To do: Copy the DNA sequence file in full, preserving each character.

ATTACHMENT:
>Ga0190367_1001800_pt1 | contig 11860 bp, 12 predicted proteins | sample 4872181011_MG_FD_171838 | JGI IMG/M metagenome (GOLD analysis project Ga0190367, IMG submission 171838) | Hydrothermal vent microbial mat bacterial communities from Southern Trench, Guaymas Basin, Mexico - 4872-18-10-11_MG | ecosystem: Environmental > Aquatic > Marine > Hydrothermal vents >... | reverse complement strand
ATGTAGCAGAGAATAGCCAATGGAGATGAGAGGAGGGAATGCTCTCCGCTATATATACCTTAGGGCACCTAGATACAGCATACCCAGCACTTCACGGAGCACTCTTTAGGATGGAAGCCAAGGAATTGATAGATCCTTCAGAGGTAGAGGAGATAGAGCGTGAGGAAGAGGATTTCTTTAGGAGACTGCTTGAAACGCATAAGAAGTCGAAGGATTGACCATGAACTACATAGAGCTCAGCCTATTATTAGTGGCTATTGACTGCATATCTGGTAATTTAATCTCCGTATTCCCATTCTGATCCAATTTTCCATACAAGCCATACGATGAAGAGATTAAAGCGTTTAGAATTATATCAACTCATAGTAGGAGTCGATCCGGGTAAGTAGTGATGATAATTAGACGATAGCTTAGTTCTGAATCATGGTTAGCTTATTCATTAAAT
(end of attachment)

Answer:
>Ga0190367_1001800_pt1 | contig 11860 bp, 12 predicted proteins | sample 4872181011_MG_FD_171838 | JGI IMG/M metagenome (GOLD analysis project Ga0190367, IMG submission 171838) | Hydrothermal vent microbial mat bacterial communities from Southern Trench, Guaymas Basin, Mexico - 4872-18-10-11_MG | ecosystem: Environmental > Aquatic > Marine > Hydrothermal vents >... | reverse complement strand
ATGTAGCAGAGAATAGCCAATGGAGATGAGAGGAGGGAATGCTCTCCGCTATATATACCTTAGGGCACCTAGATACAGCATACCCAGCACTTCACGGAGCACTCTTTAGGATGGAAGCCAAGGAATTGATAGATCCTTCAGAGGTAGAGGAGATAGAGCGTGAGGAAGAGGATTTCTTTAGGAGACTGCTTGAAACGCATAAGAAGTCGAAGGATTGACCATGAACTACATAGAGCTCAGCCTATTATTAGTGGCTATTGACTGCATATCTGGTAATTTAATCTCCGTATTCCCATTCTGATCCAATTTTCCATACAAGCCATACGATGAAGAGATTAAAGCGTTTAGAATTATATCAACTCATAGTAGGAGTCGATCCGGGTAAGTAGTGATGATAATTAGACGATAGCTTAGTTCTGAATCATGGTTAGCTTATTCATTAAAT